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Ethical Investors in Canada

By Jennifer Peers

Ethical investing has been around for over a century, dating back to 18th century Quakers (Rayer, 2017). However, the demand for stocks that reflect the values of investors has become more prominent with issues such as global warming becoming more exacerbated over time. Accompanying the growing demand for ethical investments are a whole slew of new terms for it, including; socially responsible investing, impact investing, environment, social and governance investing, sustainable investing and green investing among others.

We collected survey questions from 1994 to 2019 to see how Canadian’s feel about ethical investing. We identified fifty survey questions related to ethical investing. The survey questions and corresponding data have been shared on OpenICPSR for those interested in the data.

Several interesting observations emerged from the data collected. In particular, a data set from 2007 to 2011 appears to show a decline amongst Canadians over the years, in volunteering, donating, and ethical investing 

One reason for this decline could be the 2008 recession which financially devastated the global economy and many consumers along with it. During times of financial hardship, charitable giving typically declines. As one Stanford University article put it, “in 2009 the economic downturn of 2008 has given rise to one of the largest year-over-year declines in charitable giving since the late 1960s” (Reich & Wimer, 2012).

The collected data for these years also demonstrates that behaviors such as donating to charitable causes, boycotting a company on ethical grounds, and buying a product or service because of an established link to a charitable organization are more prevalent in Canada than ethical investing. This suggests that this practice is still relatively unfamiliar to Canadian consumers despite it being around for some time. Correspondingly, one survey found between 2017-2019 that most Canadians have heard about responsible investing but know little or nothing about it.

Question: To what extent are you knowledgeable about responsible investments that consider ESG factors?

Year I have heard about responsible investing but know little or nothing about it
2017 54%
2018 46%
2019 49%

While knowledge on ethical investing may be limited for many Canadians, their desire for more ethical investing opportunities is clear from the data. A recent Ipsos poll found that 63% of Canadian investors are interested in starting or building their portfolio of ethical investments. This increasing demand for investments that align with investors values will require more resources and supports from Canada’s banks and investment companies.

Compiling Research to Find the Ethical Investor

By Lindsay Mewhiney & Monika Nawrocki

Over the past six weeks, we worked to develop an annotated bibliography examining what the academic literature says about ‘ethical investing’. For this research, we partnered with Union: Sustainable Development Co-operative, who seeks to apply our result to support the organization’s efforts to buy and manage multi-unit residential and commercial properties for the environmental, social, and economic benefit of Waterloo Region. This research attempt to answer the questions of “why do people invest in ethical investments?” and “who is likely to invest in impact/ethical investments?”. By answering these questions, future projects will be able to utilize this research to more effectively market ethical investment products and identify potential consumers.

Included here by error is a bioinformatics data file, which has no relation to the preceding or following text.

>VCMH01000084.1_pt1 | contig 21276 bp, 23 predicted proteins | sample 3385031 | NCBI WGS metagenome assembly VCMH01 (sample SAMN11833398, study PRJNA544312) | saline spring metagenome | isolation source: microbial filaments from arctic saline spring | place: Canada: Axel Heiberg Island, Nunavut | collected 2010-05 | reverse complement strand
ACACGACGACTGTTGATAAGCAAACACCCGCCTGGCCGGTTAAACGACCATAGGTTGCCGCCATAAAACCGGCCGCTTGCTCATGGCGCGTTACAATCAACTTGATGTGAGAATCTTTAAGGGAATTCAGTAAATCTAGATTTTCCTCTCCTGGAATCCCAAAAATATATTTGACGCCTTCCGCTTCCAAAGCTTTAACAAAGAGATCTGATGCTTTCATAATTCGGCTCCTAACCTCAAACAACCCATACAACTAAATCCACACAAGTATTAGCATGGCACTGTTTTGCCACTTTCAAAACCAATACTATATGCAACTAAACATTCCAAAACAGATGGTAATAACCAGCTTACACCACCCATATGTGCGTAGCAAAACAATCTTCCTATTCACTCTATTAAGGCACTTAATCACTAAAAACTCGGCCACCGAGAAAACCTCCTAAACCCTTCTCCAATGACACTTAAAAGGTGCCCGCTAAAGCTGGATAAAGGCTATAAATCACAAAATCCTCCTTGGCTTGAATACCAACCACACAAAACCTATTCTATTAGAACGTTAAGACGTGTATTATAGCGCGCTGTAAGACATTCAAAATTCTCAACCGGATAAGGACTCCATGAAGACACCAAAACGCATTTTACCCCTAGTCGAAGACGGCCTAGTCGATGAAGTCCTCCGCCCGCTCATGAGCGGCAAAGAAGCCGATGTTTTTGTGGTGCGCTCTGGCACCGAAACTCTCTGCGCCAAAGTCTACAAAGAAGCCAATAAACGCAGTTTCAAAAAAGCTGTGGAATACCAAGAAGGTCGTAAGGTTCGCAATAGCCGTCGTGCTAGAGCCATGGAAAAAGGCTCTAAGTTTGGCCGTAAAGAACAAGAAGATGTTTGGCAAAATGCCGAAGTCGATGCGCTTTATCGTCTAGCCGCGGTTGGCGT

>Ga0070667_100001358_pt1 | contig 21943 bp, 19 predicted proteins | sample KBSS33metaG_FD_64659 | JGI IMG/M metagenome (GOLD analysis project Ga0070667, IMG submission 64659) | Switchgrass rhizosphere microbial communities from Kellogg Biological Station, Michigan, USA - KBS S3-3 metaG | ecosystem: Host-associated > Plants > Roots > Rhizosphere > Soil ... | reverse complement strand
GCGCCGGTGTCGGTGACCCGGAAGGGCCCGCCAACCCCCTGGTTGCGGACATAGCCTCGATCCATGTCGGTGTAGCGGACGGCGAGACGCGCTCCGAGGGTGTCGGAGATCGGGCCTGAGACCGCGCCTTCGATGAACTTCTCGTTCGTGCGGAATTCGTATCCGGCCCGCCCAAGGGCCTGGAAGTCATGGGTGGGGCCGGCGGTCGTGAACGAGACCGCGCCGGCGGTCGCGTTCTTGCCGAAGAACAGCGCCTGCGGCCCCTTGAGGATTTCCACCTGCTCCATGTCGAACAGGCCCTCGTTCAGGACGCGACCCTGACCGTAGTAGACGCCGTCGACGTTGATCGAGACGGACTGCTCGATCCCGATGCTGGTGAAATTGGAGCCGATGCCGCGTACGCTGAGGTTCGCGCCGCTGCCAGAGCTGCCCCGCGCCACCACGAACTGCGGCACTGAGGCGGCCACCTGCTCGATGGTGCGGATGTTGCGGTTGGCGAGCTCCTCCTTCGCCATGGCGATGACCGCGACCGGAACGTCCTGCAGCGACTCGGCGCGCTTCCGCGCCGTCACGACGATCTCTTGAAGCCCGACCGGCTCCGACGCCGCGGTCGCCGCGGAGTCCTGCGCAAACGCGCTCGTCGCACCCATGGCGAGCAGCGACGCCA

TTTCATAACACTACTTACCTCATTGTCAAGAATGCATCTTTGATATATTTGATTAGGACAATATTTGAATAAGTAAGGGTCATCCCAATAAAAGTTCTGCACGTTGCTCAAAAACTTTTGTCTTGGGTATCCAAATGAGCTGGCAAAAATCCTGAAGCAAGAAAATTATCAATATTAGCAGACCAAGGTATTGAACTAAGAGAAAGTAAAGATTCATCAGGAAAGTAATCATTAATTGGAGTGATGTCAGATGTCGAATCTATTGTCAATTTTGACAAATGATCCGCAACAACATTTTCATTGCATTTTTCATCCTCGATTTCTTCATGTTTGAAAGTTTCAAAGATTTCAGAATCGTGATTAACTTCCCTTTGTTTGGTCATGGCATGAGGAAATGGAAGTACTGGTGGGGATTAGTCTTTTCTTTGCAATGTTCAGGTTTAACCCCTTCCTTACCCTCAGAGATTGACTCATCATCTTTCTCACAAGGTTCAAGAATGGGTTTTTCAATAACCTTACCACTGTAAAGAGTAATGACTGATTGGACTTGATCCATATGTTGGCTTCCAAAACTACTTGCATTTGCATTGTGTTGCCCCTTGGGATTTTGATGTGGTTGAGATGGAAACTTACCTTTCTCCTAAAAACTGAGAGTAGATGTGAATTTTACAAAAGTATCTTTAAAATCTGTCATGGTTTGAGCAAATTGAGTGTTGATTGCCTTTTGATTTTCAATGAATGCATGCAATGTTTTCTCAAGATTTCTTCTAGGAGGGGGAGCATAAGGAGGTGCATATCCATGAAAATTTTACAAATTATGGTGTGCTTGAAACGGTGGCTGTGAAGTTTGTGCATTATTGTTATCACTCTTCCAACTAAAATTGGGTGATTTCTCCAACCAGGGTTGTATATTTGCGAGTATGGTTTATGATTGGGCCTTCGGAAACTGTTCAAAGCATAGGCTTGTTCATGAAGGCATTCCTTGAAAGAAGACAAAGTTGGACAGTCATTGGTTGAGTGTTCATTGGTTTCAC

After consulting with Sean Campbell of Union: Sustainable Development Co-operative and Anthony Piscitelli of Conestoga College, we searched databases with a list of key terms and added relevant sources into our document. After further analyzing sources, we wrote annotated bibliographies for a total of 39 sources to provide a concise summary of each source and its practical implications for research regarding ethical investing and understanding investor motivations. 

The research we conducted primarily discusses ethical investor motivations, investor profiles, and how ethical investment marketing and communication materials for consumers can be improved to increase rates of ethical investing. This compiled research will contribute to future projects with the goal of improving economic, social, and environmental health in the community, carried out by Union: Sustainable Development Co-operative and partner organizations.

The annotated bibliography can be found here:

https://threehundredthirtyeight.com/wp-content/uploads/2020/07/Ethical-Investments-Annotated-Bibliography.pdf

2020 Student Blog Series

In January 2020 ThreeHundredThirtyEight.com introduced a new blog series featuring content written by Conestoga College Public Service Program students.

Seven student blog posts appeared in the series:

A Progressive Country with an Archaic Electoral System, Is There a Need for Reform? By: Shane Calderwood

Rent Control: The Hidden Truth By: Onomo Ogbe

Abortion In Canada, Are Charter Rights being Infringed Upon? By: Emalee Patrick

How safe are Canadian School Buses? By: Olufunke Pegba-Otemolu

It’s time for Universal Pharmacare in Canada By: Sarah Jefferies

Carbon Tax is Not Enough – the Rich Can (and Will) Keep Polluting By: Lindsay Mewhiney

How secularism became Quebec’s Achilles heel By: Jennifer Peers